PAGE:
Freeh asks Superior Court to deny delay of Spanier defamation lawsuit

mcarroll@centredaily.comMay 21, 2014 

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Louis Freeh addresses the media during a press conference at the Westin Hotel in Philadelphia on Thursday, July 12, 2012. He released the findings of his investigation into the Penn State scandal.

CHRISTOPHER WEDDLE — CDT photo Buy Photo

Attorneys for former FBI director Louis Freeh asked the state Superior Court on Wednesday to jump-start the defamation lawsuit against their client brought by ex-Penn State president Graham Spanier.

The case is paused while Spanier fights his own legal battles in Dauphin County.

A Centre County judge granted a stay in the case earlier this year. Attorneys for Freeh appealed that ruling to the higher court, leading to the hearing Wednesday in Philadelphia.

A panel of three justices heard arguments Wednesday but didn’t issue a ruling or present a time frame for when one might come, according to The Associated Press.

The Superior Court ruled in April that it would expedite Freeh’s appeal.

Freeh’s lawyers have argued that Spanier improperly asked for a stay because he has yet to make public his allegations.

Spanier’s lawyers have yet to file a formal complaint outlining the allegations of defamation against Freeh, whose report in summer 2012 labeled the former Penn State president part of a conspiracy to hide abuse allegations against former Penn State assistant football coach and convicted pedophile Jerry Sandusky.

Instead, they filed a notice that Spanier intends to sue, and by doing so, he preserved the right to sue without the statute of limitations expiring.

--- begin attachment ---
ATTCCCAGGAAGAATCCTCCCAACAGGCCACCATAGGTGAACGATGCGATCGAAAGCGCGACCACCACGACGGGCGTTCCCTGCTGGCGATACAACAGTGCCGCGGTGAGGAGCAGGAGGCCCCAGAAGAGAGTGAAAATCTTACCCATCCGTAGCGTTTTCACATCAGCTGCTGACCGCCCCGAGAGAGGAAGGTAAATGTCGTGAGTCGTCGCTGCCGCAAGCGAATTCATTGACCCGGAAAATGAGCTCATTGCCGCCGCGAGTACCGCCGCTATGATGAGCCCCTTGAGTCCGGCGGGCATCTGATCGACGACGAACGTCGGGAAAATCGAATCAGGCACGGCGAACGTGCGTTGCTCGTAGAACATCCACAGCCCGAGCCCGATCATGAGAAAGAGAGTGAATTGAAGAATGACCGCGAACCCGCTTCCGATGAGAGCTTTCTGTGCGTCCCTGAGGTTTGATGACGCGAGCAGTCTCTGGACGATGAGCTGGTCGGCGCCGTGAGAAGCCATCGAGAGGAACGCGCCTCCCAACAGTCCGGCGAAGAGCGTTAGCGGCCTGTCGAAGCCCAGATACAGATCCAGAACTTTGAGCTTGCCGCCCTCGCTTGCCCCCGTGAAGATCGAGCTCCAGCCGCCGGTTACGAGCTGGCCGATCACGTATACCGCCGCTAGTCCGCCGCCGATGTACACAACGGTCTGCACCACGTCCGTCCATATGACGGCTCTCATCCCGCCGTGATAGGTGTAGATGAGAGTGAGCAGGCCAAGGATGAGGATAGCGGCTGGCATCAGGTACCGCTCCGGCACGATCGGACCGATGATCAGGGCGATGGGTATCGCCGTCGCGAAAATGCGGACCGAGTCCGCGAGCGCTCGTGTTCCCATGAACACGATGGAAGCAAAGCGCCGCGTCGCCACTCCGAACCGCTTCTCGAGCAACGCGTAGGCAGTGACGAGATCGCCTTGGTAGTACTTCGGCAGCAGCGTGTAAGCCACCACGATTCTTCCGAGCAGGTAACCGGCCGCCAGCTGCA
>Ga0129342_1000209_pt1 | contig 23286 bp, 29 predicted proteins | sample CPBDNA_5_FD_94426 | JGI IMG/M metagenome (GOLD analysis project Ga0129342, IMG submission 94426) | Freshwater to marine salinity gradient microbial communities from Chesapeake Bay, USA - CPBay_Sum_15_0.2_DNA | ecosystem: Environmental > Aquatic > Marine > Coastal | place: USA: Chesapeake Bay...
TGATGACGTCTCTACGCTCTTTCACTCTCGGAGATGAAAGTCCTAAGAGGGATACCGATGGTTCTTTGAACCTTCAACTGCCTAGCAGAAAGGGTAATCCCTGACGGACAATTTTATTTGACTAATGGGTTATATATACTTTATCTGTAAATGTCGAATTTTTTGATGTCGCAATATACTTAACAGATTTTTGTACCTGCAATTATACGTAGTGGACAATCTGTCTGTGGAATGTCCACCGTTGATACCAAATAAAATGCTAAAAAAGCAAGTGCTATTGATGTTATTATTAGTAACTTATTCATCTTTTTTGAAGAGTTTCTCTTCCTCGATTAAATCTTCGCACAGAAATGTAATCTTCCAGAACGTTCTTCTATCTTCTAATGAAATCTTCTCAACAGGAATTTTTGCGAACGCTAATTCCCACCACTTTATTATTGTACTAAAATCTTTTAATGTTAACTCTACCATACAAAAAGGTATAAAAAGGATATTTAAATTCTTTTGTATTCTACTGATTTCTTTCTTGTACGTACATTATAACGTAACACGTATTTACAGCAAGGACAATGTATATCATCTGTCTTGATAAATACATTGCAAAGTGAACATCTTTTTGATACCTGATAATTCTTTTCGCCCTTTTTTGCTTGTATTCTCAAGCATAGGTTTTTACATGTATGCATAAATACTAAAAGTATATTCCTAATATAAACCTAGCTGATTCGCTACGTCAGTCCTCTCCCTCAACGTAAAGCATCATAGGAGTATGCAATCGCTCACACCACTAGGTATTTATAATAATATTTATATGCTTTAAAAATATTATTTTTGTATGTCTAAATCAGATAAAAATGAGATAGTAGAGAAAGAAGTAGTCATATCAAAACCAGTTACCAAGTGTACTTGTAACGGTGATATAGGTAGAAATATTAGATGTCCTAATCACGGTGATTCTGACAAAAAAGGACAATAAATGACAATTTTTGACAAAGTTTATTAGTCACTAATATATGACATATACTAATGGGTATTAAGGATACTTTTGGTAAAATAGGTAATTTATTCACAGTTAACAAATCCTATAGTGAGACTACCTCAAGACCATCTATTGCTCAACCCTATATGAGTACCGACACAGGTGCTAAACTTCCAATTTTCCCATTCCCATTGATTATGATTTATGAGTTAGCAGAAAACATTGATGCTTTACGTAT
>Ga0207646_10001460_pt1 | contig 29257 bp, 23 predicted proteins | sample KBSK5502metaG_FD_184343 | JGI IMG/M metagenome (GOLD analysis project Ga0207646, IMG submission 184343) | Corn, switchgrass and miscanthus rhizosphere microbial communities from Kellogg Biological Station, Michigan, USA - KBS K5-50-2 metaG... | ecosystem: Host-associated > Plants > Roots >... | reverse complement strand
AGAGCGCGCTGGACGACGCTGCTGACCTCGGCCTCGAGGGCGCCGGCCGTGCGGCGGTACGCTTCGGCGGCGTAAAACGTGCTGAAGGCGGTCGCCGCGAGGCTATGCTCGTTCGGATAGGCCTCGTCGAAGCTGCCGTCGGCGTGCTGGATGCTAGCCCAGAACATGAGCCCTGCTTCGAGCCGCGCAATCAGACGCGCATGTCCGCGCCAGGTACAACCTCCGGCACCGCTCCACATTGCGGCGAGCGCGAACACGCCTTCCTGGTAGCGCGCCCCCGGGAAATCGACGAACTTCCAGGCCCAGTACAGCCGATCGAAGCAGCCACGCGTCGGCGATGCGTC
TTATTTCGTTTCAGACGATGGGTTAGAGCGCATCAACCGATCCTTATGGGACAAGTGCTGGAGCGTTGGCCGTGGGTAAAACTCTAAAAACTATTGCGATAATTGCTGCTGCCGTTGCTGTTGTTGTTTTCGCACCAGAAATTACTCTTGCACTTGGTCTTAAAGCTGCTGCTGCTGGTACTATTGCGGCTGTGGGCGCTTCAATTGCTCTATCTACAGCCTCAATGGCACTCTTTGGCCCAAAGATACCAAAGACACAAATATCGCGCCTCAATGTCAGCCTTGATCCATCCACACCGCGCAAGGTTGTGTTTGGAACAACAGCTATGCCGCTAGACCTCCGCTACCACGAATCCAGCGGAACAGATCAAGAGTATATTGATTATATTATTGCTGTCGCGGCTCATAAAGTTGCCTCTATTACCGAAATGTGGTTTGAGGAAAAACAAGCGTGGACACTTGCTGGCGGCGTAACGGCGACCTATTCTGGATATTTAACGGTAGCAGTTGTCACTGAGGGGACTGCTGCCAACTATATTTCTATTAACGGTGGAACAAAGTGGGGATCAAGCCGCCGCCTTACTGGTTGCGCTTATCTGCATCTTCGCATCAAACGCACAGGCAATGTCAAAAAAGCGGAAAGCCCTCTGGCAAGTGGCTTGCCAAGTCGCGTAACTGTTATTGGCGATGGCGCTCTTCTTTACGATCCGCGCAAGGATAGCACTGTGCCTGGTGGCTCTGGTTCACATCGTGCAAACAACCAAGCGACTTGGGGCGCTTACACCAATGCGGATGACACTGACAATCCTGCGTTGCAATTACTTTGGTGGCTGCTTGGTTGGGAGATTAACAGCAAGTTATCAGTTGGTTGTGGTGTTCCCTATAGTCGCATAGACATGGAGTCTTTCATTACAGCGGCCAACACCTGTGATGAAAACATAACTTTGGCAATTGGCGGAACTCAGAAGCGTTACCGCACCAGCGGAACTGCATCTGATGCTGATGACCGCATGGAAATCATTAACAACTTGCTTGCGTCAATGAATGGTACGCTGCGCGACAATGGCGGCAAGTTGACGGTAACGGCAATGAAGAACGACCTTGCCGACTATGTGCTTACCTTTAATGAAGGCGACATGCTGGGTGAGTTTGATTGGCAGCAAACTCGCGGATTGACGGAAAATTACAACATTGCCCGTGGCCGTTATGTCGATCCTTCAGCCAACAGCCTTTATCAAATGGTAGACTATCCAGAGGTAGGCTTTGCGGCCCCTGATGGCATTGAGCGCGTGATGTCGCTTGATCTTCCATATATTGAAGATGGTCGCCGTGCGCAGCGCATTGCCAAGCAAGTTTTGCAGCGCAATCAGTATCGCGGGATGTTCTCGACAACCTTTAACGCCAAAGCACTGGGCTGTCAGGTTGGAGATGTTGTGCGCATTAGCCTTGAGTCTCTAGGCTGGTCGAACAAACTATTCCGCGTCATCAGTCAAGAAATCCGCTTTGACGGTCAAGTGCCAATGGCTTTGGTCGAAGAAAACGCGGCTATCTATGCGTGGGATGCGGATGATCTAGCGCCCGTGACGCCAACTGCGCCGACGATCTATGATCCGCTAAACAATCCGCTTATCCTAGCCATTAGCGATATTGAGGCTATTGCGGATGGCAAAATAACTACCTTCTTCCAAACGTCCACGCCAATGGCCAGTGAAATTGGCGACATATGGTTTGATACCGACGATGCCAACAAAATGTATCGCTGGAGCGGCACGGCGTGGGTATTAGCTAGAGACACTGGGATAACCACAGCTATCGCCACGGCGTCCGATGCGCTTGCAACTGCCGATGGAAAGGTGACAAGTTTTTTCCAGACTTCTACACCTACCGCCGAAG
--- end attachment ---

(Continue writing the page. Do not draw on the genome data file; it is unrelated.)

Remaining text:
The criminal case against Spanier could take years, and Freeh’s attorneys said they want to ask that the case be moved to federal court. But there is a one-year deadline for that request and it might expire before Spanier’s criminal case plays out.

Freeh also has said he wants to clear his name now, not wait.

Spanier and former Penn State administrators Tim Curley and Gary Schultz are charged with perjury, obstruction of justice, conspiracy, child endangerment and failure to report abuse stemming from the Sandusky scandal. Their lawyers have maintained that their clients are innocent and have asked the judge presiding over the case to dismiss all the charges.

Incoming Penn State trustee and former Sallie Mae CEO Al Lord, meanwhile, told Philly.com on Wednesday that he is paying for Spanier’s legal defense in the criminal case and backing the civil lawsuit against Freeh, according to a published report.

Lord could not be reached for comment Wednesday.

Matt Carroll can be reached at 231-4631. Follow him on Twitter @Carrollreporter. The Associated Press contributed to this report.

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